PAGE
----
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Best or Favorite Local IPAs?

We're headed to LA this weekend to visit some friends who are really into IPAs. I'd like to bring them a few bottles as a thank you for hosting us. Any recommendations for local bottles? I'd like to bring them something that they may not be able to get in LA. I enjoy beer, but am more of a casual drinker so any guidance is appreciated.

I've been hearing good things about Alpine lately and am interested in giving them a taste. A quick look at their website shows that they have quite a few IPAs. Any recommendations?

Thanks in advance!

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  1. It's pretty difficult to fine Alpine reliably in stores - you'd have to drive up there to ensure you were able to get some bottles. Nelson, Duet, and Pure Hoppiness are what you would often, but not always, find up there. I'd check out their Facebook page, and/or call first, to check:

    https://www.facebook.com/alpinebeerco...

    Sometimes Bine & Vine in Normal Heights will have their beer; you'd need to call first.

    I'm not sure I'd have a bottle suggestion otherwise - most of what you can find in bottles here you can there. Most of the interesting/rarer stuff is only going to be on tap at the breweries. You could go buy a growler or two to take up to them, but that can get a bit pricey depending on the brewer in question.

    3 Replies
    1. re: RB Hound

      What RB Hound said.

      Best Damn Beer Shop downtown has Alpine sometimes too but you kind of have to luck out with it. Palm Springs liquor in La Mesa too.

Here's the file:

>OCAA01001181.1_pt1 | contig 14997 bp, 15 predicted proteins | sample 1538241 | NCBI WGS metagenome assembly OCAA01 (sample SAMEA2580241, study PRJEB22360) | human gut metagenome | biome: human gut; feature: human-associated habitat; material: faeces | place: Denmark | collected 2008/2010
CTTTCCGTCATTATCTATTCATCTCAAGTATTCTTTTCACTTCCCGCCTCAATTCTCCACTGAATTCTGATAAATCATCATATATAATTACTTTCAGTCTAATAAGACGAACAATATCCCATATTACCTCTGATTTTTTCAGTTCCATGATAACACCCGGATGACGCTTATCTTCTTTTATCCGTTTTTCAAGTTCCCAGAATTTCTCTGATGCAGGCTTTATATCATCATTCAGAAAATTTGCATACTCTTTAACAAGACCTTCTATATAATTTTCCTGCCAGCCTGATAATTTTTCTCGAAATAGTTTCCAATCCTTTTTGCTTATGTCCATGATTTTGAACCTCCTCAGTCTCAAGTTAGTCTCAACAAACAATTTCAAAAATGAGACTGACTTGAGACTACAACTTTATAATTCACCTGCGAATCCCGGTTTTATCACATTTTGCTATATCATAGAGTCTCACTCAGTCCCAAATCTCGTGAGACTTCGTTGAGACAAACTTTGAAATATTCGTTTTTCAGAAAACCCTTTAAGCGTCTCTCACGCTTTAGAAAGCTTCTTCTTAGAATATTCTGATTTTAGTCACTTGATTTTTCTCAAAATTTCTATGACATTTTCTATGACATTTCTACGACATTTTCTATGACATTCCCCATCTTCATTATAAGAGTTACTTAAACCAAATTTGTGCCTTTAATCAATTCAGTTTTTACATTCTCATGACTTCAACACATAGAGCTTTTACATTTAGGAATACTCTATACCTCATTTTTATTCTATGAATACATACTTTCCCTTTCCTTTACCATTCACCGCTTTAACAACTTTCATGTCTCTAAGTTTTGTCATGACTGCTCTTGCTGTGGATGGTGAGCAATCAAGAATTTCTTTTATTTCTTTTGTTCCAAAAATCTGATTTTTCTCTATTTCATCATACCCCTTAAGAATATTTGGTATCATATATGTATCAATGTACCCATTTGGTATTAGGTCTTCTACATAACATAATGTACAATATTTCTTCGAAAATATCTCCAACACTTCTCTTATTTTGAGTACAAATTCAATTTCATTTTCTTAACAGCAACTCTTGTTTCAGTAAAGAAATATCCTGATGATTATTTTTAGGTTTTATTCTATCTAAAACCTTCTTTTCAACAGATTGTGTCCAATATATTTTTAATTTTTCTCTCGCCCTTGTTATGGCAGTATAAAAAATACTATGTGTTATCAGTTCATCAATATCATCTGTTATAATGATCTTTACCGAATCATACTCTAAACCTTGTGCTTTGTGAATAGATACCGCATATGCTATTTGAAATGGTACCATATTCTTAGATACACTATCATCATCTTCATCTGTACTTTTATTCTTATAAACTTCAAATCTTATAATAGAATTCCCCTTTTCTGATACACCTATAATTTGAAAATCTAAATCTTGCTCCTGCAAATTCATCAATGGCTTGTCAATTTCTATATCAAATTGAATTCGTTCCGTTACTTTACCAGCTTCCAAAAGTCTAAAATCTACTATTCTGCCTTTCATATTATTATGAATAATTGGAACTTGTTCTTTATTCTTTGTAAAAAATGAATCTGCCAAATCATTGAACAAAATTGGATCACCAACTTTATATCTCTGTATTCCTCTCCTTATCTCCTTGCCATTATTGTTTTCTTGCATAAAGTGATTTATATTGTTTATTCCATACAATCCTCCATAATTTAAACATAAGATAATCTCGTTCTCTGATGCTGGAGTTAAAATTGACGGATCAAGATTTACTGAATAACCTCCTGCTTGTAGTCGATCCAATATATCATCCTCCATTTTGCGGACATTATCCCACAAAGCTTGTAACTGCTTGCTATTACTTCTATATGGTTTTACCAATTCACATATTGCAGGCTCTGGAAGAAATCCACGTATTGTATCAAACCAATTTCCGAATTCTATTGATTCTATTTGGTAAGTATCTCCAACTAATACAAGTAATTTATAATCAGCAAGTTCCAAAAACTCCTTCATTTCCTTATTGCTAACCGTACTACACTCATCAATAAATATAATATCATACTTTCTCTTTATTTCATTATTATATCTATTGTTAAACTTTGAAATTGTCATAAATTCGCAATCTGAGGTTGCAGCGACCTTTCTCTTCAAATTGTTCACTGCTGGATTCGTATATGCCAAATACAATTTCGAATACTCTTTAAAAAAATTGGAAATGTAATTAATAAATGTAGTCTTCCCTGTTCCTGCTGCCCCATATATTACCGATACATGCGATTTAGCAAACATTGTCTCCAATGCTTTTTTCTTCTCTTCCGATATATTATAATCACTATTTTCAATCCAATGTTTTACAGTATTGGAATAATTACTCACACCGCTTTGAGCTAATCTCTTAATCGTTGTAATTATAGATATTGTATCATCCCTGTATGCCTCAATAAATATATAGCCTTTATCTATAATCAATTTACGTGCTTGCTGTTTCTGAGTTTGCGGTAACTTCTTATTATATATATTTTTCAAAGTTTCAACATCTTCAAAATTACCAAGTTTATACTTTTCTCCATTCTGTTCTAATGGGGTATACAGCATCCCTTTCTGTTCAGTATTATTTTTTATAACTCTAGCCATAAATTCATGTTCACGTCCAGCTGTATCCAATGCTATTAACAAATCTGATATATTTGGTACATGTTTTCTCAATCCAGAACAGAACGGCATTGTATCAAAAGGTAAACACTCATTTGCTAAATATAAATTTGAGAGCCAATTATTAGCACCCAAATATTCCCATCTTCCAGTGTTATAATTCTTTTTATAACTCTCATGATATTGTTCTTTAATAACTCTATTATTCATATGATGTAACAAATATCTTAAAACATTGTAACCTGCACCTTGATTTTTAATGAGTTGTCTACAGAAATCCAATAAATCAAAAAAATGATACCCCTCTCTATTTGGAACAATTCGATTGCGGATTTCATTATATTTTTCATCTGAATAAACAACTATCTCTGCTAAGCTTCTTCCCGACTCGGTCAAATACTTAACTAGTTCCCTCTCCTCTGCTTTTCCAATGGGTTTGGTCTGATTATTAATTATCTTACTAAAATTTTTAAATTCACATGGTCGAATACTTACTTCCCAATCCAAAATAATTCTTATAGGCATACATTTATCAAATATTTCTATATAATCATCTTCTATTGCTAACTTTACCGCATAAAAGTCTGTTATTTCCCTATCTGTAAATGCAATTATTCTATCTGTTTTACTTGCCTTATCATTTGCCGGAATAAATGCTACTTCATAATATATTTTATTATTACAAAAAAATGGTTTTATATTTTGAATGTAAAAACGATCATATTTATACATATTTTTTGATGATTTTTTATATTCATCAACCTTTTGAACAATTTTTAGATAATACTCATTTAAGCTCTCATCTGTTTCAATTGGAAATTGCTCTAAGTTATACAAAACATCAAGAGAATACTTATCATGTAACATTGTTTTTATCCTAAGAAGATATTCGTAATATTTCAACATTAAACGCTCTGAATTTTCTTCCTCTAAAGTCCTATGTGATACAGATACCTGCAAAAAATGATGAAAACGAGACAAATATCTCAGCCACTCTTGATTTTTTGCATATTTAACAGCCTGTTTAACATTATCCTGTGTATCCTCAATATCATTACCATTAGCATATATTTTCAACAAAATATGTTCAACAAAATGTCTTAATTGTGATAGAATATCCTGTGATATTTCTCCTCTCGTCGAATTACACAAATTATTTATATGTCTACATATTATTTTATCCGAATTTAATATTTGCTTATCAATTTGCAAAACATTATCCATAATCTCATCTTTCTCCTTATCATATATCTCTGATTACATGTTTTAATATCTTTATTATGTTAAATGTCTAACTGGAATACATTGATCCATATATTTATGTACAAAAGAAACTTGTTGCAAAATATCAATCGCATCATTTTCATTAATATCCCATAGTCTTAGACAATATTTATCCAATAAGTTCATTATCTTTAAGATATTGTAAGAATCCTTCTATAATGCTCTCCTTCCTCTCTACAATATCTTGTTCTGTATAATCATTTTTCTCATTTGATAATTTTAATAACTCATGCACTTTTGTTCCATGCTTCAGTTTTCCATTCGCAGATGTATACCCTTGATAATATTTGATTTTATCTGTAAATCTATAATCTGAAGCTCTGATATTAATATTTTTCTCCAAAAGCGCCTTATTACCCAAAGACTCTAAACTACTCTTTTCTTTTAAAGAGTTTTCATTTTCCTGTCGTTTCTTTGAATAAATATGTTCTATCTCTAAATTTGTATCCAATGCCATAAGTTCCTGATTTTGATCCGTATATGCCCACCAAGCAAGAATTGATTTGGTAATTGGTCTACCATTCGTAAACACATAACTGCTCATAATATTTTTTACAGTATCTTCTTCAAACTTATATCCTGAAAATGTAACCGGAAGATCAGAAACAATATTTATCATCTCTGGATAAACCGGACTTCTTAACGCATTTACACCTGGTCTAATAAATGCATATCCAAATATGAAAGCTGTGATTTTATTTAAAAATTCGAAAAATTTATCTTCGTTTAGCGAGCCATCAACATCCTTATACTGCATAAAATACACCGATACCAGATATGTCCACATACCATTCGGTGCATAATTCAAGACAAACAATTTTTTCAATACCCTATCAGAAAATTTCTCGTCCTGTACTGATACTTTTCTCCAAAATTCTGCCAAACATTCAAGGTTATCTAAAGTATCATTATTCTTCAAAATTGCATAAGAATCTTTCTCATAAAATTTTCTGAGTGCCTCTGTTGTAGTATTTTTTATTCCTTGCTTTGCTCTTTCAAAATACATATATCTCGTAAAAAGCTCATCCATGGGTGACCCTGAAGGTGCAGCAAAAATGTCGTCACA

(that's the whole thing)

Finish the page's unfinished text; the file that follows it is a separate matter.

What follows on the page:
Another option is Societe. They're putting out IPAs are that are arguably as good as Alpine these days. No bottles for sale but you could get a growler filled.

      1. re: RB Hound

        There is a bottle shop in Santee, of all places, Beverages 4 Less (Mission Gorge at Fanita) that always has Alpine in stock. Admittedly, it is often sold out of the IPA's, but every time I've been they have the Captain Stout, Willy and Alpine Ale. However, I have bought Duet, Nelson and Pure Hoppiness in the past. It's honestly the best selection of beers I have found in San Diego, for San Diego beers. It's not exactly a convenient location, but they definitely have a great stock of choice bottles.

        Last time I was in the neighborhood, I picked up a "Homework Series" Red IPA from Ballast Point that wasn't even available AT Ballast Point!

        Bonus is, they share a parking lot with Sab-E-Lee 2. So, make the trek, buy the beer, have some Thai food and refresh your palate with said beer (making sure to pick up extras for home).